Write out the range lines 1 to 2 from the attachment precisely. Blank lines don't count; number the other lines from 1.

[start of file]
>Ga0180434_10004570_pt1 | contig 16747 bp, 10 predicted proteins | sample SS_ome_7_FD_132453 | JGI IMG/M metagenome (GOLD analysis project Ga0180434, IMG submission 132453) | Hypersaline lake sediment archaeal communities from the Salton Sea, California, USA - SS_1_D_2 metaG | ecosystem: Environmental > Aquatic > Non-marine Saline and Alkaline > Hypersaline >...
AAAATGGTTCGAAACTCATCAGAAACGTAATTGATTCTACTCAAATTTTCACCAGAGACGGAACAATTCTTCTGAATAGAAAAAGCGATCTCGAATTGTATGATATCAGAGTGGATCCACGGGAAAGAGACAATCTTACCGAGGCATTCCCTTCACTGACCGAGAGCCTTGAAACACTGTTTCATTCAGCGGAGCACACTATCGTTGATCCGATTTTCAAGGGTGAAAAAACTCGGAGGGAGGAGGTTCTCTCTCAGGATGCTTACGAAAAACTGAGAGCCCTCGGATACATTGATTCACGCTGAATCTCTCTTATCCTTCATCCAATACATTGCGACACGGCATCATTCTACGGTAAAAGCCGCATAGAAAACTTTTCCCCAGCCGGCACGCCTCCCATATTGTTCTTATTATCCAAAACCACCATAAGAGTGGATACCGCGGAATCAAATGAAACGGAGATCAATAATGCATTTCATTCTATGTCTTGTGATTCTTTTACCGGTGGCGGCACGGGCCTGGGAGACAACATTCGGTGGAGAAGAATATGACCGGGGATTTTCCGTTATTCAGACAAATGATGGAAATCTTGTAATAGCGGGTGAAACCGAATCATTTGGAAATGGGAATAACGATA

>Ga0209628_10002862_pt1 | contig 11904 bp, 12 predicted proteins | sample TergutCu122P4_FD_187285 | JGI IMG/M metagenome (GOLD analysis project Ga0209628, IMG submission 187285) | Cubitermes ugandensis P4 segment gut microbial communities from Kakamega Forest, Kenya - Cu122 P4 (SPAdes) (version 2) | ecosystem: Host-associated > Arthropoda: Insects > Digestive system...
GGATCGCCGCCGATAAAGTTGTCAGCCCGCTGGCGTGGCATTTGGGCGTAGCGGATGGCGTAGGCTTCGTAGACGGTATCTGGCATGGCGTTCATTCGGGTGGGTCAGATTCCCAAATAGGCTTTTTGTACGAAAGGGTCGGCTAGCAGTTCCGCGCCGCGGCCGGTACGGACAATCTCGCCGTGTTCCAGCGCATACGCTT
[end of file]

>Ga0180434_10004570_pt1 | contig 16747 bp, 10 predicted proteins | sample SS_ome_7_FD_132453 | JGI IMG/M metagenome (GOLD analysis project Ga0180434, IMG submission 132453) | Hypersaline lake sediment archaeal communities from the Salton Sea, California, USA - SS_1_D_2 metaG | ecosystem: Environmental > Aquatic > Non-marine Saline and Alkaline > Hypersaline >...
AAAATGGTTCGAAACTCATCAGAAACGTAATTGATTCTACTCAAATTTTCACCAGAGACGGAACAATTCTTCTGAATAGAAAAAGCGATCTCGAATTGTATGATATCAGAGTGGATCCACGGGAAAGAGACAATCTTACCGAGGCATTCCCTTCACTGACCGAGAGCCTTGAAACACTGTTTCATTCAGCGGAGCACACTATCGTTGATCCGATTTTCAAGGGTGAAAAAACTCGGAGGGAGGAGGTTCTCTCTCAGGATGCTTACGAAAAACTGAGAGCCCTCGGATACATTGATTCACGCTGAATCTCTCTTATCCTTCATCCAATACATTGCGACACGGCATCATTCTACGGTAAAAGCCGCATAGAAAACTTTTCCCCAGCCGGCACGCCTCCCATATTGTTCTTATTATCCAAAACCACCATAAGAGTGGATACCGCGGAATCAAATGAAACGGAGATCAATAATGCATTTCATTCTATGTCTTGTGATTCTTTTACCGGTGGCGGCACGGGCCTGGGAGACAACATTCGGTGGAGAAGAATATGACCGGGGATTTTCCGTTATTCAGACAAATGATGGAAATCTTGTAATAGCGGGTGAAACCGAATCATTTGGAAATGGGAATAACGATA